Tongan prime minister Fred Sevele has described the recent violence over democratic reforms as "a day of shame".
About 150 foreign troops have arrived in Tonga's capital
In an interview, he cited the need to restore law and order as his reason for appealing to Australia and New Zealand for extra soldiers and police.
At least eight people died when crowds ransacked much of the centre of the Pacific nation's capital, Nuku'alofa. The city is now said to be calm.
The unrest was sparked by concern about the slow pace of democratic reform.
The government has now announced major changes ahead of elections in 2008.
In remarks broadcast by Australian radio on Sunday, the prime minister said he had no intention of stepping down.
"I never thought that the day would come where I see Tongans taking to the streets like that. It's a day of shame for us Tongans," Mr Sevele said.
"My main concern is to look at what needs to be done to reconstruct Tonga, to bring back law and order into this society, and that is why we have asked Australia and New Zealand for some assistance."
About 150 back-up soldiers and police officers have arrived in Tonga - Australia sent about 85 men, with New Zealand providing the remainder.
Australia's Prime Minister John Howard and his New Zealand counterpart Helen Clark announced the mission at a joint press conference in Vietnam, where they were attending a regional summit.
"Being the largest and wealthiest countries in the region, part of our responsibility is to help," said Mr Howard.
Many buildings in Nuku'alofa have been destroyed in the rioting, including the government and prime minister's offices, the power company, Nuku'alofa's only bank and a number of Chinese-owned shops.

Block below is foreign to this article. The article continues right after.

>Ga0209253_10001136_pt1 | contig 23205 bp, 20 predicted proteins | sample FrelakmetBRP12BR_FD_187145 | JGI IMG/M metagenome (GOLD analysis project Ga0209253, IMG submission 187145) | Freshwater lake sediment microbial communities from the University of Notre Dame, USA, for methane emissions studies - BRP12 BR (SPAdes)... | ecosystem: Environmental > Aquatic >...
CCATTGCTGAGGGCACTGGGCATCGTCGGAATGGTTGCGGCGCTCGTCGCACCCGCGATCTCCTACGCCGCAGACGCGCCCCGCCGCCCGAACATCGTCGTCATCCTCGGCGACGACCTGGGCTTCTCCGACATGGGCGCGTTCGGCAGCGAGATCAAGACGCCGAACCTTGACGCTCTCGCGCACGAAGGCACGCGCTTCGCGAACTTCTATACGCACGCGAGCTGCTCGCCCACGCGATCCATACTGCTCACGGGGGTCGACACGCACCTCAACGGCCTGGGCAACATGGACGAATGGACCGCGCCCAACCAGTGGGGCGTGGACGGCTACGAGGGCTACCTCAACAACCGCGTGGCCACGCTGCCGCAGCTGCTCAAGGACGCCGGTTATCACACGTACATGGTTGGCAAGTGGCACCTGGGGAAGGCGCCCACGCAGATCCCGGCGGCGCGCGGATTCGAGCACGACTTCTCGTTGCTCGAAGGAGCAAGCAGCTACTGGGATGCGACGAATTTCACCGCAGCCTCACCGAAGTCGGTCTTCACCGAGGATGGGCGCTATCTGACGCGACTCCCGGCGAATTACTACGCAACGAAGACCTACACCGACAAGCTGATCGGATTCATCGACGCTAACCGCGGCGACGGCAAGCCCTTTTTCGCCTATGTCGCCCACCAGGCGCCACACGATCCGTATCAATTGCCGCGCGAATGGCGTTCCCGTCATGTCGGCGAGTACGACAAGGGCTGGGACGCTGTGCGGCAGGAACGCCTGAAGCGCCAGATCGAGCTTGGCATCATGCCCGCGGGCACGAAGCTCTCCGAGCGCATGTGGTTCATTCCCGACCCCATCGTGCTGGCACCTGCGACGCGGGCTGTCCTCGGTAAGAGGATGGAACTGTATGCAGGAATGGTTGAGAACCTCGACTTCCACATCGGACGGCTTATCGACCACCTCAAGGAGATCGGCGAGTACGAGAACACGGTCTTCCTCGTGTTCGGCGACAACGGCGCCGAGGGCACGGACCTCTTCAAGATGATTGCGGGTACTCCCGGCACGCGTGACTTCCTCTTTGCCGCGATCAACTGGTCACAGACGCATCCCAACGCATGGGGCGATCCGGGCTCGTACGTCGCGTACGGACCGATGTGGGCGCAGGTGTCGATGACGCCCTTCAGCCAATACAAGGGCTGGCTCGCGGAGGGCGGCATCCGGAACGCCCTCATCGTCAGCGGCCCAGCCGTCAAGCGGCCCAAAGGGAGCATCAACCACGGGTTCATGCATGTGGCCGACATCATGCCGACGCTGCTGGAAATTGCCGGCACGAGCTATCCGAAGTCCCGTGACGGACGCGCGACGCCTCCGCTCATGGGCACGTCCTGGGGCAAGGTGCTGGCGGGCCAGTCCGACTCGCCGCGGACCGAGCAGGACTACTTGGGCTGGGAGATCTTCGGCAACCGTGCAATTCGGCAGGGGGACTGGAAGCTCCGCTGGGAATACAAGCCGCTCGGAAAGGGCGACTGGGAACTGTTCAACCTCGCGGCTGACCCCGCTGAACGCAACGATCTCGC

The trouble has been blamed on gangs with links to pro-democracy groups, says the BBC's Phil Mercer in Sydney.
They have been agitating for political reform in a country where the king wields enormous power.
The embattled government of Mr Sevele has now announced sweeping reforms, which it is hoped will soothe tensions, our correspondent says.
The intervention by Australia follows similar action in the Solomon Islands and comes amid fears of a military coup in Fiji, our correspondent adds.
Australia is concerned that trouble in the region could be exploited by extremists or drug traffickers.
The rioting began after the government assembly failed to pass democratic reforms before it went into recess.
The Tongan king appoints 10 of the 14 cabinet members to their posts for life, with the other four reserved for "nobility".
Hereditary noblemen hold the majority of seats in the country's parliament.
After the death of King Taufa'ahau Tupou IV in September, a government committee recommended that all lawmakers be elected by the public.
King Tupou IV reigned for 41 years and was opposed to reforms.
His son and heir, Siaosi Tupou V, is thought to be more in favour of change.